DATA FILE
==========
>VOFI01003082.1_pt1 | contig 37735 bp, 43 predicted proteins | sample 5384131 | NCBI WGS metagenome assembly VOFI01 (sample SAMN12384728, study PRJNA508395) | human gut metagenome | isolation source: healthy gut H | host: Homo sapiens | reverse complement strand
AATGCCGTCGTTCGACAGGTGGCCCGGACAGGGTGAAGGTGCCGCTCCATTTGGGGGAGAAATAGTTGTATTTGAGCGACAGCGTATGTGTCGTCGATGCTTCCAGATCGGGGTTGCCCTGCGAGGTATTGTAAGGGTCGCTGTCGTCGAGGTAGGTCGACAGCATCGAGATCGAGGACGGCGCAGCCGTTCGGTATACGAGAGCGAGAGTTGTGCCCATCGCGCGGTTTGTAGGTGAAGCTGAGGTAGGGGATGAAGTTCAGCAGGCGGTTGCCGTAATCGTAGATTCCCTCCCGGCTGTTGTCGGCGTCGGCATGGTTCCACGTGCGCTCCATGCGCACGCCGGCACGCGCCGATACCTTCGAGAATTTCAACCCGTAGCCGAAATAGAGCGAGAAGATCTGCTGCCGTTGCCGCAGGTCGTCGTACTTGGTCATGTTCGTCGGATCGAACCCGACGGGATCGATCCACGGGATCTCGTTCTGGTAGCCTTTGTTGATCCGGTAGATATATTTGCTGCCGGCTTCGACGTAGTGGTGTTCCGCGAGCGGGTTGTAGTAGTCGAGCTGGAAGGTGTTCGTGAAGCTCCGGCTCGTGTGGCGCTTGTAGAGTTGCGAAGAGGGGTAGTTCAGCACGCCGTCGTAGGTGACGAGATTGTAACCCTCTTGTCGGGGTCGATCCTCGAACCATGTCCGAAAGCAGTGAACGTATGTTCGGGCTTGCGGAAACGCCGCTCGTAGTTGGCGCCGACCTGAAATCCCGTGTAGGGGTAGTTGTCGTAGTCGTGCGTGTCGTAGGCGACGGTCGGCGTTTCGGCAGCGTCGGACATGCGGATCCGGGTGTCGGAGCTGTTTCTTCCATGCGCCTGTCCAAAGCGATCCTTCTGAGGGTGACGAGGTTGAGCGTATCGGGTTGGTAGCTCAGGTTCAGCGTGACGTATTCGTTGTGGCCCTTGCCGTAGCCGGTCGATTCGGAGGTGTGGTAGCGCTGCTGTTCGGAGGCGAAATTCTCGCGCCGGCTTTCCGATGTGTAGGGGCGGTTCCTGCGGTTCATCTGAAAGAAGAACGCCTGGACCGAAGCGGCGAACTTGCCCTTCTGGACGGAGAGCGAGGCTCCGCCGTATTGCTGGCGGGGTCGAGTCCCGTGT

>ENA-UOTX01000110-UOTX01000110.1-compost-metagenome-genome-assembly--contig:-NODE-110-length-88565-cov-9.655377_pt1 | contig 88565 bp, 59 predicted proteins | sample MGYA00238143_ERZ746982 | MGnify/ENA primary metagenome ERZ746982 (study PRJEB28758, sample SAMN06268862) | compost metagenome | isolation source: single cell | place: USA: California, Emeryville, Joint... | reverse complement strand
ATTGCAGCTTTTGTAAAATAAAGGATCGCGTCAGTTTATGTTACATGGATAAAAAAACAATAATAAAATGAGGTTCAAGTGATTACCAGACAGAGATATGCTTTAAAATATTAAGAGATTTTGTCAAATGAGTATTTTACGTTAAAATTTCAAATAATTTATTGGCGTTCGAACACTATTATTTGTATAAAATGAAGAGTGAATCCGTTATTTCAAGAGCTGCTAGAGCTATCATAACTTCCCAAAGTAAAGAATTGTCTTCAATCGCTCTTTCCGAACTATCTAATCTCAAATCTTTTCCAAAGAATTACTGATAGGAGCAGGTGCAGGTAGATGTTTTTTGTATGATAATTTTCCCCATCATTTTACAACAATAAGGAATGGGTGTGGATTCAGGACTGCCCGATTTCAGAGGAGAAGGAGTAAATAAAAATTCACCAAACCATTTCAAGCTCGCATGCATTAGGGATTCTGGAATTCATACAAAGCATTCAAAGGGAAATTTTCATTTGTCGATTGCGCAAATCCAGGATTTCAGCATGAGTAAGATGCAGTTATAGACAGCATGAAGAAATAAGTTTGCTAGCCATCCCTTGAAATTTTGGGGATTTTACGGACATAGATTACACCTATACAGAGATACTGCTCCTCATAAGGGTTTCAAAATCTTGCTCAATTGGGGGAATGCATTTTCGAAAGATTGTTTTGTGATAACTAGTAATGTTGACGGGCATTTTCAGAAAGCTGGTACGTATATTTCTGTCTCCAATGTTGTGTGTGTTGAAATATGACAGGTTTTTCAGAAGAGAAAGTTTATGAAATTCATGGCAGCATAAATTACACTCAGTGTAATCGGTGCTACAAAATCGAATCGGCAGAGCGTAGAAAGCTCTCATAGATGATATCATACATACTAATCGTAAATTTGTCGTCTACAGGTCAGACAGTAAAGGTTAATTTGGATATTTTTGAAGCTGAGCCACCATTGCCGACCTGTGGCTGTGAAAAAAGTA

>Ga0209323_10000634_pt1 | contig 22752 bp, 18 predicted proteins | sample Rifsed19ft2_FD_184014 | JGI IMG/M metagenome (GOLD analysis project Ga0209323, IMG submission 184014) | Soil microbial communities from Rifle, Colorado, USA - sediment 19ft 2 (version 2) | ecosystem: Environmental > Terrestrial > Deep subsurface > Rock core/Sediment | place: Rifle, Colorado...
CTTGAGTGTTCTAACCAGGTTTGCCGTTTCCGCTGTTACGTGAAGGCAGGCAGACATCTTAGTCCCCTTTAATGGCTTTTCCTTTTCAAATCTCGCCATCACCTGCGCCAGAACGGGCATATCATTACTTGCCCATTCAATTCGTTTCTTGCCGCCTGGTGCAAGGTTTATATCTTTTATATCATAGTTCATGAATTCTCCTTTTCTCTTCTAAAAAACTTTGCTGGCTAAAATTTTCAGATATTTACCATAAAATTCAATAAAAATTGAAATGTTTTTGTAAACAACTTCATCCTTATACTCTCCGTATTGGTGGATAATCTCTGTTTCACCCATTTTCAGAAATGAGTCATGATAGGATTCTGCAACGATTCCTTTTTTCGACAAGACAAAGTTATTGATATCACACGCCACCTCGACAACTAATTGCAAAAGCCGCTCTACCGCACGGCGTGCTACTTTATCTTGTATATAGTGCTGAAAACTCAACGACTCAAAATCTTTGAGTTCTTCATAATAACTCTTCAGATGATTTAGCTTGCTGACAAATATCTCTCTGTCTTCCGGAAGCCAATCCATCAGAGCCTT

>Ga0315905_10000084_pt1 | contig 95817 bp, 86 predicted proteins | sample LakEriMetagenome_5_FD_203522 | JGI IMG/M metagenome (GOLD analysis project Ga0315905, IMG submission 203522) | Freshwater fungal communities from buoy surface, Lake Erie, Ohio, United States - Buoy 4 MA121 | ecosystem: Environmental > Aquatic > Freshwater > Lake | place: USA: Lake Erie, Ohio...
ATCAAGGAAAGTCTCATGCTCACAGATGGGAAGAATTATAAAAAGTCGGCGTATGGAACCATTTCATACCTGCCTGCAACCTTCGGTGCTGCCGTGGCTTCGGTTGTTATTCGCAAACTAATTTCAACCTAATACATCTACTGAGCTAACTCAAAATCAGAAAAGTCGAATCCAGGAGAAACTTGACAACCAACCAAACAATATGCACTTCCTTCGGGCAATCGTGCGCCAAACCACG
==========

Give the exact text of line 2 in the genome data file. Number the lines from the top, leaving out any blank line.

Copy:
AATGCCGTCGTTCGACAGGTGGCCCGGACAGGGTGAAGGTGCCGCTCCATTTGGGGGAGAAATAGTTGTATTTGAGCGACAGCGTATGTGTCGTCGATGCTTCCAGATCGGGGTTGCCCTGCGAGGTATTGTAAGGGTCGCTGTCGTCGAGGTAGGTCGACAGCATCGAGATCGAGGACGGCGCAGCCGTTCGGTATACGAGAGCGAGAGTTGTGCCCATCGCGCGGTTTGTAGGTGAAGCTGAGGTAGGGGATGAAGTTCAGCAGGCGGTTGCCGTAATCGTAGATTCCCTCCCGGCTGTTGTCGGCGTCGGCATGGTTCCACGTGCGCTCCATGCGCACGCCGGCACGCGCCGATACCTTCGAGAATTTCAACCCGTAGCCGAAATAGAGCGAGAAGATCTGCTGCCGTTGCCGCAGGTCGTCGTACTTGGTCATGTTCGTCGGATCGAACCCGACGGGATCGATCCACGGGATCTCGTTCTGGTAGCCTTTGTTGATCCGGTAGATATATTTGCTGCCGGCTTCGACGTAGTGGTGTTCCGCGAGCGGGTTGTAGTAGTCGAGCTGGAAGGTGTTCGTGAAGCTCCGGCTCGTGTGGCGCTTGTAGAGTTGCGAAGAGGGGTAGTTCAGCACGCCGTCGTAGGTGACGAGATTGTAACCCTCTTGTCGGGGTCGATCCTCGAACCATGTCCGAAAGCAGTGAACGTATGTTCGGGCTTGCGGAAACGCCGCTCGTAGTTGGCGCCGACCTGAAATCCCGTGTAGGGGTAGTTGTCGTAGTCGTGCGTGTCGTAGGCGACGGTCGGCGTTTCGGCAGCGTCGGACATGCGGATCCGGGTGTCGGAGCTGTTTCTTCCATGCGCCTGTCCAAAGCGATCCTTCTGAGGGTGACGAGGTTGAGCGTATCGGGTTGGTAGCTCAGGTTCAGCGTGACGTATTCGTTGTGGCCCTTGCCGTAGCCGGTCGATTCGGAGGTGTGGTAGCGCTGCTGTTCGGAGGCGAAATTCTCGCGCCGGCTTTCCGATGTGTAGGGGCGGTTCCTGCGGTTCATCTGAAAGAAGAACGCCTGGACCGAAGCGGCGAACTTGCCCTTCTGGACGGAGAGCGAGGCTCCGCCGTATTGCTGGCGGGGTCGAGTCCCGTGT